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Author Topic: Advice for a 0L hell bent on being near the top of his class?  (Read 38747 times)

MiamiLaw

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Re: Advice for a 0L hell bent on being near the top of his class?
« Reply #20 on: June 05, 2007, 07:37:43 PM »
Tag.


Great thread MiamiLaw! ;D

well you should thank the people that gave their input, that's the only reason this thread turned out so great!  :D But I'm definately going to refer to this thread as I start law school.

jarhead

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Re: Advice for a 0L hell bent on being near the top of his class?
« Reply #21 on: June 05, 2007, 09:08:17 PM »
I did nothing over the summers.  I relaxed over my summer.  I only do work during the week and Sunday evenings.  I never, except during exams, did work on Saturday or on Friday evenings.  I know, including myself, several people in the top 10% of my class.  Most of them never took a course before school, but each of us kept up the entire semester.  I have never been unprepared for class.  I am about to enter my third year.  I have never passed when called on.  I think this is the key to doing well.  Be prepared all semester long.  Keep up with your reading.  I also didn't go out during the week.  I came home when classes ended, got right to work, and I was usually done by 6pm so I could relax the rest of evening and get a good nights sleep for the next day.  I treat law school like a job.  I get up at 7, I am at school in class by 8 or 9.  I work all day until 5 or 6.  This kept me on a routine, and keeps me disciplined. 

The other thing I did was wait until the end of semester to outline.  I know people who outline all semester.  They tend to be in the middle or bottom of my class.  I believe that if you outline all semester you are missing the big picture.  If you wait until November to start outlining, you are far better able to put things together in a manner that is logical and allows of easier reading.  Also, the act of typing out an outline forces you to learn it as you type it.  Things you are not sure on, you can spend more time on.  Things your know well, you can type it and then move on.  I think this helps you more at the end of a semester rather than all semester.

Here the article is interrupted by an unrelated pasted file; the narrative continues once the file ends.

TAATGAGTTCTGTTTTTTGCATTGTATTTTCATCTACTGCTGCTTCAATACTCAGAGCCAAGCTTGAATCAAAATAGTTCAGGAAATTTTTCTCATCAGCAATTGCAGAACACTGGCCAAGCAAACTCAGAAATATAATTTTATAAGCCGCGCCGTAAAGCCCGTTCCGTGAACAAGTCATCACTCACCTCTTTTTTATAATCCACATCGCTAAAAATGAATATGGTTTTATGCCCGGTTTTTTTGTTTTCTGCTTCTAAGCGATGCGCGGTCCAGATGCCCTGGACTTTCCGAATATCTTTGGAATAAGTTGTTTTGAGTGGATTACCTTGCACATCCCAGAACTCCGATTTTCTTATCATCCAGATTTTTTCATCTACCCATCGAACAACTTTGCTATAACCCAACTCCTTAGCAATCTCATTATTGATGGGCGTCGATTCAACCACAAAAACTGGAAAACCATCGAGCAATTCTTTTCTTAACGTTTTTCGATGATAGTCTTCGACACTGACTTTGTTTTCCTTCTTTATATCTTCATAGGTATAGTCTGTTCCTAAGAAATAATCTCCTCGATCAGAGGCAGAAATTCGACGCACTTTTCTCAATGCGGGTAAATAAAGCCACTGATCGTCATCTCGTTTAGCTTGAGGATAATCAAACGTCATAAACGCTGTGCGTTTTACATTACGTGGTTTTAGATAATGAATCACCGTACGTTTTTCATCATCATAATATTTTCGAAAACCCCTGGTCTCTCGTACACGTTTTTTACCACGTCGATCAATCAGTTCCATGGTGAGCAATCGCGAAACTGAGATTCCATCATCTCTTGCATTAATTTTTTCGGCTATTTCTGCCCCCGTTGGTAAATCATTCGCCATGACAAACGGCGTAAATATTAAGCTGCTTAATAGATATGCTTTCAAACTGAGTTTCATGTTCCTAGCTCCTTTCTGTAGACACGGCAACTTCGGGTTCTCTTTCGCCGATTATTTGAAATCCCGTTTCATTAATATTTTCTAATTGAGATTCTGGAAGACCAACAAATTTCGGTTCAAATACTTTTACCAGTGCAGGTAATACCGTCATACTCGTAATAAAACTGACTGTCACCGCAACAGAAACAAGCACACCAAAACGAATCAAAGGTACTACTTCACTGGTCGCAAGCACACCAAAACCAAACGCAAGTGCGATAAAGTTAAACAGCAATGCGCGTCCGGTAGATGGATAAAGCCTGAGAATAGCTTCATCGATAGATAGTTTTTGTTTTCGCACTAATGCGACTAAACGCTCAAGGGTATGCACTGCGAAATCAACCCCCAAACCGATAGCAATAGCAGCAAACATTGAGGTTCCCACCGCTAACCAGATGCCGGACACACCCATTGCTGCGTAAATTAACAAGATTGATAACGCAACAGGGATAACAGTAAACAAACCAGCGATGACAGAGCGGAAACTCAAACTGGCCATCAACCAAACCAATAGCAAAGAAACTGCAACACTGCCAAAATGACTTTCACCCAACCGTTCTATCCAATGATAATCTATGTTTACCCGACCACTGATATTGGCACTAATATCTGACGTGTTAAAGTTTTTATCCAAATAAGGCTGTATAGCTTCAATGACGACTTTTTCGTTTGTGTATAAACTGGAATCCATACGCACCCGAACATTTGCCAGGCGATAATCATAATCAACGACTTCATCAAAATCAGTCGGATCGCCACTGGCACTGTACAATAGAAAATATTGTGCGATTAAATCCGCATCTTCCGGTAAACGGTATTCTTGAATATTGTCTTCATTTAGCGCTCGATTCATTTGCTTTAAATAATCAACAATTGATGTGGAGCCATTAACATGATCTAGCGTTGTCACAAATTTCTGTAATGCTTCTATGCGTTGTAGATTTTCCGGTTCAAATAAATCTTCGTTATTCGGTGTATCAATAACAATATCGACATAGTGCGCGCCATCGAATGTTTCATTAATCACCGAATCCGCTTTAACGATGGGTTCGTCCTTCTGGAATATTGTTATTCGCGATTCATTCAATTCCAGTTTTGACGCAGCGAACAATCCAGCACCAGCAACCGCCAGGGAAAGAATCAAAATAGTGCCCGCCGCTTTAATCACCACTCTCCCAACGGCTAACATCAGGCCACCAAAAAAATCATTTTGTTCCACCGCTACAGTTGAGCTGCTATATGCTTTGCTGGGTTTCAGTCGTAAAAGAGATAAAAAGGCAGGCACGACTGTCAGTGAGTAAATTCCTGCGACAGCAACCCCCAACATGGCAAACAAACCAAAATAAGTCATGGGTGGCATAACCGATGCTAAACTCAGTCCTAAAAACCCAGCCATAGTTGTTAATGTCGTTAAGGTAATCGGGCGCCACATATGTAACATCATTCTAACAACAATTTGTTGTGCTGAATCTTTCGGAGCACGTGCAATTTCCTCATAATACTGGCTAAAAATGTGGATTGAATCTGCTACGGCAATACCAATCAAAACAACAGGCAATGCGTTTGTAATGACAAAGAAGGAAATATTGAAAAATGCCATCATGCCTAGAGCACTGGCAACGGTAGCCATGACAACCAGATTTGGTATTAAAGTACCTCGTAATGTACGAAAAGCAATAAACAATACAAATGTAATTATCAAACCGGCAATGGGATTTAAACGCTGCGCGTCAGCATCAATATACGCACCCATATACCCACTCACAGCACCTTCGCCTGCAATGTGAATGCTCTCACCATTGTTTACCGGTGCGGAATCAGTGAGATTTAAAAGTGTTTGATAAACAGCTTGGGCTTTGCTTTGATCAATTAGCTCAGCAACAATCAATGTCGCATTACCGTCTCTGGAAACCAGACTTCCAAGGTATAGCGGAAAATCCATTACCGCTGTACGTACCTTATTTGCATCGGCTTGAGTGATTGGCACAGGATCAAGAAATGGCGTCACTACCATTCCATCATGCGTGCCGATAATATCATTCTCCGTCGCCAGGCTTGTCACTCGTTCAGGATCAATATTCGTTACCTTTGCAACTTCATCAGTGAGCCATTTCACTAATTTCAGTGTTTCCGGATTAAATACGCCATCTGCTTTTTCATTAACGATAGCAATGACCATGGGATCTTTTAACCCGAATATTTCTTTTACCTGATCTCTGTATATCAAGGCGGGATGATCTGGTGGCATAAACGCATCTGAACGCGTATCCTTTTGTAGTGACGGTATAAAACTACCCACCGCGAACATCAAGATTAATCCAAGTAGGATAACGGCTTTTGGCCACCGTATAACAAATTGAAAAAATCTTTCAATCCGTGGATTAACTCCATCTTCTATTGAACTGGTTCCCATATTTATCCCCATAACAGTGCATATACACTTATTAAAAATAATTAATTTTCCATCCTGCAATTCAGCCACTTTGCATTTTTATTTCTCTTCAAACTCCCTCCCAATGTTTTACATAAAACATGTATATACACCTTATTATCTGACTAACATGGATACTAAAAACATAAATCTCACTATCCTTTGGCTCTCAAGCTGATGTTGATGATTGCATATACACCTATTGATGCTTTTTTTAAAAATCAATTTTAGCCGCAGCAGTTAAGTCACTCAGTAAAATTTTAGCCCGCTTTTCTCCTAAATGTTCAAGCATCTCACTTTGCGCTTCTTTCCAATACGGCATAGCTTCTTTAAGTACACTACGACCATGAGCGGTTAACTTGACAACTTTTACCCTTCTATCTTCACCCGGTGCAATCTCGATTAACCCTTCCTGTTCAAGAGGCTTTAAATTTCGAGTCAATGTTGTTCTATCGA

Lastly, I keep things in perspective.  I largely believe that law students are drama queens, and enjoy playing the role of the stressed out student.  Can it be stressful? Hell yes.  But, it can be managed.  Most of the time it is going through the motions.  This outlook has worked for me.  Will it work for everyone, no.  My best advice is do what you feel is necessary.  Listen to no one else but yourself.  Pay no attention to how much time your classmates spend on doing things.  If 2 hours is all you need, good for you.  If you need more time to study, great then do it.  Don't change how you do things because your classmates may have spend 3 hours on two cases, while your spent an hour.  If you feel you know it, then you are fine.  But, also don't be afraid to be flexible.  If something isn't working, change what you are doing until it works.  Most of all, learn to relax.  I believe that alone will help you more than anything.         




this is one of the best posts i've read on this site
...man, you was who you was before you got here

lawgirl442

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Re: Advice for a 0L hell bent on being near the top of his class?
« Reply #22 on: June 05, 2007, 09:11:03 PM »
tag
UVA '10

Butch

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Re: Advice for a 0L hell bent on being near the top of his class?
« Reply #23 on: June 08, 2007, 03:48:00 PM »
I agree with  much of what was said here. Don't sweat things so much.

I wasn't always prepared for class. In fact, most of the time I wasn't. I just didn't let it bother me. If I had to pass or couldn't fake it, so be it. I know so many people who focused solely on looking good in class and knowing the details of every case, but they were stupid when it came to the application of the law and would do poorly on the exam. Whereas, I got A's (and usually finished my exams earlier than others.)

Know exactly what your professor wants on the exam. Know how to take an exam. This requires following directions as to the question being ASKED and being confident enough not to throw in the kitchen sink. You'd be surprised how many people waste tons of time throwing in every possible defense, even when it's clear several of them don't at all apply. Or, how many people insist on throwing in counterargument and policy even though the professor said she doesn't want it.

Rather than reading a case so closely you know every single factual detail, first hunt for the RULE. Then skim the facts to see how it relates to the rule. Make sure you know how the RULE works. (The NOtes at the end of each case are often heplful). Use supplements, but obviously your professor's rule trumps it.

PRACTICE, Practice, Practice writing an exam. From the get go, practice doing little IRACs on every rule. Itll really help you so that at exam time the rule & application just flows rather naturally. Lots of people get to the exam and it's the first time they're ever writing out an answer and crafting their language.  The language should flow from you automatically.